The League appreciates the choices reflected in the budget that support educational values held by this community, including the decisions to:
• Add 8.8 FTE new teachers, which allows the district to maintain traditional class size practices and supports new curriculum growth in areas such as STEAM, technology, elementary language, and special education;
• Fund the various reserves at levels that are both fiscally prudent and protect the District's AAA rating;
• Fund capital improvements as part of the operations budget at higher levels to ensure our facilities support student learning and safety;
• Fund a new emotional support program in the high school;
• Continue ongoing maintenance and investment in the busing fleet as recommended in the last transportation review;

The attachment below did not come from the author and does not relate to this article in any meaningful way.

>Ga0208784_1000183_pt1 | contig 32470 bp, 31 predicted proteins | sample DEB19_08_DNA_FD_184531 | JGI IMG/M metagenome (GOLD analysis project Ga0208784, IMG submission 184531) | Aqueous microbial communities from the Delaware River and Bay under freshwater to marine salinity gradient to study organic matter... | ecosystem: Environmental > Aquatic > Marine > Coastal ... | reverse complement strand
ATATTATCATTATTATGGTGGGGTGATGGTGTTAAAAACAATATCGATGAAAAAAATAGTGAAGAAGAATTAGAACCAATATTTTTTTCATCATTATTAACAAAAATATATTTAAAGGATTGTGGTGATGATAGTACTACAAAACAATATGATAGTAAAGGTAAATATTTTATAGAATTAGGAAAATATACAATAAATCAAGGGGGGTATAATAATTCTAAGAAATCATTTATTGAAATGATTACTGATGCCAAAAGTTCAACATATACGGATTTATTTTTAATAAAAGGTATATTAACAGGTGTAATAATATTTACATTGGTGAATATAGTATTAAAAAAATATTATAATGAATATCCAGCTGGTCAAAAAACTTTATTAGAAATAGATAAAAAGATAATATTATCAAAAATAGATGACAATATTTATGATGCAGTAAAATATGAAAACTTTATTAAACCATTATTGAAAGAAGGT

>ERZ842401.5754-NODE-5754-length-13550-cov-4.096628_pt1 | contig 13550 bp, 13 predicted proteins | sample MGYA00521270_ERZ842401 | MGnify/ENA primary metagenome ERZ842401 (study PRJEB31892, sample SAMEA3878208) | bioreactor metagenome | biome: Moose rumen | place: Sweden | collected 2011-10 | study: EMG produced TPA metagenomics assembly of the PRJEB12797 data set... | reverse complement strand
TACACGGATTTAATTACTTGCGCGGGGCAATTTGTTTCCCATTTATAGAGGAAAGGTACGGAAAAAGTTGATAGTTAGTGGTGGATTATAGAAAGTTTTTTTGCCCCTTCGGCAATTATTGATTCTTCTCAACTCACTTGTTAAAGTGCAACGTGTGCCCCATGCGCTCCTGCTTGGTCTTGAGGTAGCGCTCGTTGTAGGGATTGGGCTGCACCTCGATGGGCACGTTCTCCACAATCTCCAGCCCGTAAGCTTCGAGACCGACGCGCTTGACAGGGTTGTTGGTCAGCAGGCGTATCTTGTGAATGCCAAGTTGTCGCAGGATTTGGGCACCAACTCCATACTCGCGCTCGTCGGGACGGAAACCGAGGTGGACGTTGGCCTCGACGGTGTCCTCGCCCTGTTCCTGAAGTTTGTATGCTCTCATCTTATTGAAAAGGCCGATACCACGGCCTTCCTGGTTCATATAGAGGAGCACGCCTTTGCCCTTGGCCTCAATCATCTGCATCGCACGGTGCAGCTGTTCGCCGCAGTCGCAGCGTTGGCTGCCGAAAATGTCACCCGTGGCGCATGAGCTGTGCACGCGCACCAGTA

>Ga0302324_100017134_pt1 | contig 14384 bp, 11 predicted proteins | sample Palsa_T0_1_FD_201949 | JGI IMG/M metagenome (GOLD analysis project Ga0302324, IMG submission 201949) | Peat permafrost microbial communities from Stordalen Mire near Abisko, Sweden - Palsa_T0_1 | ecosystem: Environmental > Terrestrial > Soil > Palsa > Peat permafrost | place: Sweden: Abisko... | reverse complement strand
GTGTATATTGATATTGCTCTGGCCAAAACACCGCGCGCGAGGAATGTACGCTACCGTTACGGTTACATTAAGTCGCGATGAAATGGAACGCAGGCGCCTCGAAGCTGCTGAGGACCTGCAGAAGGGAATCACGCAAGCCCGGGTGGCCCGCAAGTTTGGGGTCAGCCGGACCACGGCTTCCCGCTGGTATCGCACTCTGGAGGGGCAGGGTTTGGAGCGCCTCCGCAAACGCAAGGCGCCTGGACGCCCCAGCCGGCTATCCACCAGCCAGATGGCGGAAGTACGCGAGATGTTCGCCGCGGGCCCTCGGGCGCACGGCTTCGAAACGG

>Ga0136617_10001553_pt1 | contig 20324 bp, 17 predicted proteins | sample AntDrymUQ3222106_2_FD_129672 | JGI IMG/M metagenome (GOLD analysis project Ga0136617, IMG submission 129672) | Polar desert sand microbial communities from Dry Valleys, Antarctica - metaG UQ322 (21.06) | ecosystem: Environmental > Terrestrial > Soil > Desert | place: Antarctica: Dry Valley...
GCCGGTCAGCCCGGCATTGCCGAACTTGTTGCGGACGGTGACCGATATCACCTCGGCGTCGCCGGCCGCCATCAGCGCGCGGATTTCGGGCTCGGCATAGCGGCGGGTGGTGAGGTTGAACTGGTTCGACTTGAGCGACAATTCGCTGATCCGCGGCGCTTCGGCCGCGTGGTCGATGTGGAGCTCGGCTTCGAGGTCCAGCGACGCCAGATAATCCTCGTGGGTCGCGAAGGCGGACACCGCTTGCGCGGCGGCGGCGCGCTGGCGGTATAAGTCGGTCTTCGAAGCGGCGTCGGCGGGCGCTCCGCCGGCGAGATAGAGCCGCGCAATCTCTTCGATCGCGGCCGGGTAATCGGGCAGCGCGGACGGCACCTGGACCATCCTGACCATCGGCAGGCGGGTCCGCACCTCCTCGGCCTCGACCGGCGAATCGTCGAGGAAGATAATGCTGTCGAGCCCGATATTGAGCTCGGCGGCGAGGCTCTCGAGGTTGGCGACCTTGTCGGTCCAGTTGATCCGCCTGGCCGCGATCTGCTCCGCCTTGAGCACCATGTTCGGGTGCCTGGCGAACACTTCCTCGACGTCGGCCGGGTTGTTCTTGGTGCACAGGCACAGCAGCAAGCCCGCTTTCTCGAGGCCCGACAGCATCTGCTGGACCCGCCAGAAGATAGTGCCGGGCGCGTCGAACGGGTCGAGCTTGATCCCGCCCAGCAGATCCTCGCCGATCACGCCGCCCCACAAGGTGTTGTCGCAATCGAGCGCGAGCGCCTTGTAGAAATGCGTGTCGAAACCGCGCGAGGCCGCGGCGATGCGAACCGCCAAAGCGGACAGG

• Continue to fund and/or expand professional development programs such as Education for Tomorrow 2.0 and Center for Innovation which represent hallmarks of the District's approach;
• Fund ongoing technology needs that support and enhance student learning, teacher usage and District management.
Issue: New Budget Process
The League takes note of the change in approach to budget development, described by the Administration and Board to be a flexible process built out of educational and programmatic needs which are collectively defined by cabinet members and building administrators. Further, the League understands that, as budget items are defined, they remain open to adjustment as the budget package is built, using placeholders and regular vetting opportunities with the Board. The Administration and Board defined this process as more collaborative and productive than an additive process with 'puts and takes.'
The League notes the following process changes, as items for future monitoring and review:
• The introduction of the Transition Plan, the de facto strategic plan, representing the goals of the Administration and Board, and described as a living document with increased accountability.
• The creation of a Portfolio System, based on a restructure of the central office and inclusive of the Board.